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Review Journal, 1-28: Vienna Dances
Colas Falls But Opera, Tanzquartier Rise
By Tara Zahra
Copyright 2003 Tara Zahra
VIENNA -- This has long
been a town where, even if I knew what to say about the dance, the
audiences left me bewildered. I suspected I'd landed in a strange
universe which operated according to the principles of conservative
welfare economics. People like dance a lot in Vienna, they support
it loudly and generously, and yet this affinity did not seem to
actually produce innovative programming or memorable performances.
Appearances of local companies at the annual summer dance festival
had the feel of children's recitals, with friends and family pushing
curtain calls dangerously close to the 30-minute mark. The State
Opera Ballet performances, in contrast, benefited from the opposite
problem. The opulent Opera House is inevitably packed with tourists
passing through Vienna, lured by the worldwide reputation of the
Opera itself to pay immense prices for their tickets. The performances
had the feel of an extravagant wedding for a couple already on the
All that is starting
to change, if slowly. It was still very much in evidence at a Nureyev
Gala on January 16. The program was three-and-a-half hours long
with two half-hour intermissions, played to a packed house, and
consisted mostly of the most cliched variations -- the "Nutcracker"
and Black Swan pas de deux, for example. A variation from "Cinderella,"
meant to be a funny character interlude (and the audience laughed)
drew on historical anti-semitic tropes that may not be recognizable
to the general public (a tailor with a giant nose and eyeglasses
strapped on, rubbing his greedy belly), but I thought that the Opera
direction (in Vienna especially) should know better. At the very
least the variation should be performed in its context rather than
as an excerpt. Meanwhile, the gap between the technical abilities
of the male and female dancers was so noticeable as to be distracting.
"La Fille Mal Gardee,"
seen here last Tuesday, was a far quieter production, one whose
themes can test the patience of modern audiences, but it did far
more justice to the talents and professionalism of the Opera dancers.
Frederick Ashton's choreography mesmerizingly juxtaposes soft curves
of the arms and legs (he uses the attitude position quite a lot)
with sharp geometric patterns, angles, and sometimes stunning speed.
In a ballet which does not offer many opportunities for women's
solos, the corps de ballet shined.
The ballet is in many
ways a study of peasant entertainment. It offers us a highly romanticized
and idealized vision of peasant life, of course, but the choreography
and dancers offer a challenge: can we, an audience accustomed to
modern entertainments, be entertained by peasant games? The sheer
range of variations on this theme in the ballet is stunning. Within
the framework of a simple and trite plot, dances are made out of
an astounding number of prop: butter churns, spinning wheels, bales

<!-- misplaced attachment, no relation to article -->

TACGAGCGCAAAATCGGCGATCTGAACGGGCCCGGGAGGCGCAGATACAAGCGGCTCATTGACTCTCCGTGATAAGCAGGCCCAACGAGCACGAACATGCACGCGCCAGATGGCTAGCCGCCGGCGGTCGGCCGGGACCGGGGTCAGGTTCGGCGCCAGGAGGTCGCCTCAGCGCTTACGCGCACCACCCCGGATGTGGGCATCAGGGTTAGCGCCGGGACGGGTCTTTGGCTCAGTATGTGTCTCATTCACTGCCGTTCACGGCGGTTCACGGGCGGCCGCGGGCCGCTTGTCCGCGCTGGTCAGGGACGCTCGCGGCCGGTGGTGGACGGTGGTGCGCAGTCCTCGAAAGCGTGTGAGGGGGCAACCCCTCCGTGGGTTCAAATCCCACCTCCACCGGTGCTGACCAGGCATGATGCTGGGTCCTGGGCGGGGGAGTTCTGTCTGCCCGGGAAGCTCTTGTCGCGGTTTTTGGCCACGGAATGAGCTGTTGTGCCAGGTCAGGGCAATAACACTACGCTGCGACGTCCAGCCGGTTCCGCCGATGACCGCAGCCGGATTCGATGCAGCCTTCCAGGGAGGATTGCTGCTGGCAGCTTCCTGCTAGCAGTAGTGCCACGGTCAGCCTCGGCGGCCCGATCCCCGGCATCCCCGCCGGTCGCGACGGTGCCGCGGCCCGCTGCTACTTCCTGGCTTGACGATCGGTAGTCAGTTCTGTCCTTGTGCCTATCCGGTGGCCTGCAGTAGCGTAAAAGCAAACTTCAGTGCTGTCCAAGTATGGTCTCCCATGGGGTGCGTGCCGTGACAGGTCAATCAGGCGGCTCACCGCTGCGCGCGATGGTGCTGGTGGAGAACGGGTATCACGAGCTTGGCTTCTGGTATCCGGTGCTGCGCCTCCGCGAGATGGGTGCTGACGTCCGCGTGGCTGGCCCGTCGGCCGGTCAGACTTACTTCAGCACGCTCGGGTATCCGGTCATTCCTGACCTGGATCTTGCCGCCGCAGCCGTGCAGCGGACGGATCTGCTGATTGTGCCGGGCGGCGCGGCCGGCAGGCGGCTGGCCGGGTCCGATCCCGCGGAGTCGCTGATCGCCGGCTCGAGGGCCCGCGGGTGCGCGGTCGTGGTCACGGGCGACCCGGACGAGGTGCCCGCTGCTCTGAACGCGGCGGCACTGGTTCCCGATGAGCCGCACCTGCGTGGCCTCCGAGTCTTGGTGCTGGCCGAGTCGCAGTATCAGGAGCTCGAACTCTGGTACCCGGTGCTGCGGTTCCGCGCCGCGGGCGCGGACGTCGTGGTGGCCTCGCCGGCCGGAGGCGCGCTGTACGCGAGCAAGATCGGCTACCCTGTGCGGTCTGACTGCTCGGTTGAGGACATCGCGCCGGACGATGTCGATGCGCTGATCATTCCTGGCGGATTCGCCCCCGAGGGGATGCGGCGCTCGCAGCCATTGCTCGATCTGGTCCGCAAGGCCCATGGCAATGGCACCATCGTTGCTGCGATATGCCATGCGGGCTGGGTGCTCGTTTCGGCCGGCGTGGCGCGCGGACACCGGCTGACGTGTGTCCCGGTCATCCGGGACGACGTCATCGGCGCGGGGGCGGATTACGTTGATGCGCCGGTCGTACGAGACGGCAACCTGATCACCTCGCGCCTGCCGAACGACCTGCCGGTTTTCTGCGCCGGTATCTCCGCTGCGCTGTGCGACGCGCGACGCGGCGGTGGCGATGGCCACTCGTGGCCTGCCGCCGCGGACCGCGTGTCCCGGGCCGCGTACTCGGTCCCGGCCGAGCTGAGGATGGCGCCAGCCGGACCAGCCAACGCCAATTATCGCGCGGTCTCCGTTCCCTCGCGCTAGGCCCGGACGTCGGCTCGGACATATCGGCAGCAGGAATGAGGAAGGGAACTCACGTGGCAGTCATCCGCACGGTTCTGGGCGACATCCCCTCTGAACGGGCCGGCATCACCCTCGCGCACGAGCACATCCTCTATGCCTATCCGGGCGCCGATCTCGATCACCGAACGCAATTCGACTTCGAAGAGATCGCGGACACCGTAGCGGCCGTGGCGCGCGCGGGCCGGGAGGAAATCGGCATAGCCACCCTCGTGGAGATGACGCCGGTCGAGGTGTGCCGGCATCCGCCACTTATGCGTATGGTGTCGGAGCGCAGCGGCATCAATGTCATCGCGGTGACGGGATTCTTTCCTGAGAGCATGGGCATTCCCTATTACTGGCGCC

of hay, scythes, sticks, chairs, ribbons, and of course, the stunning
Maypole dance. The necessity of finding entertainment in the endless
rhythm of everyday work on a farm is the real theme of the ballet,
and it was beautifully conveyed by the opera corps (including the
four dancers who portrayed very believable chickens).
Margaret Illman was
a formidable Lise, far more than a girlish flirt or hopeless romantic.
Above all her light but powerful jump conveyed the strength of a
girl with the will and spirit to make her own choices. Illman, and
the entire company, also proved themselves to be extraordinary professionals
when Juergen Wagner, playing her secret love, got injured on stage
three-quarters of the way through the first act. The moment of the
injury itself was barely noticeable. Wagner finished his variation
and limped off the stage so quickly that it wasn't obvious he was
seriously hurt. Five minutes later the performance was interrupted
and a 20 minute pause announced. The ballet resumed with Tomislav
Petranovic in the role of Colas. Petranovic, Illman, and the rest
of the company finished the ballet with such flawless energy, that
it was easy for the audience to forget what surely must have been
an upsetting event for the dancers on stage. This time the company
deserved a very long curtain call.
Vienna is still not
quite a dance town, but it is getting there. Liz King's full length
"Je Veux Je Veux," premiered at the Volkstheater January 18, demonstrated
the technical and theatrical talents of local modern dancers. The
Tanzquartier's commitment to experimental programming, affordable
tickets, and professional development is steadily building new and
younger audiences. The Opera Ballet has shown that it can live up
to its glorious home. It is no longer necessary to wait for the
summer dance festival, with its influx of foreign companies, to
see good dance in Vienna. The enthusiasm of Viennese audiences may
finally be demystified, and justly rewarded.
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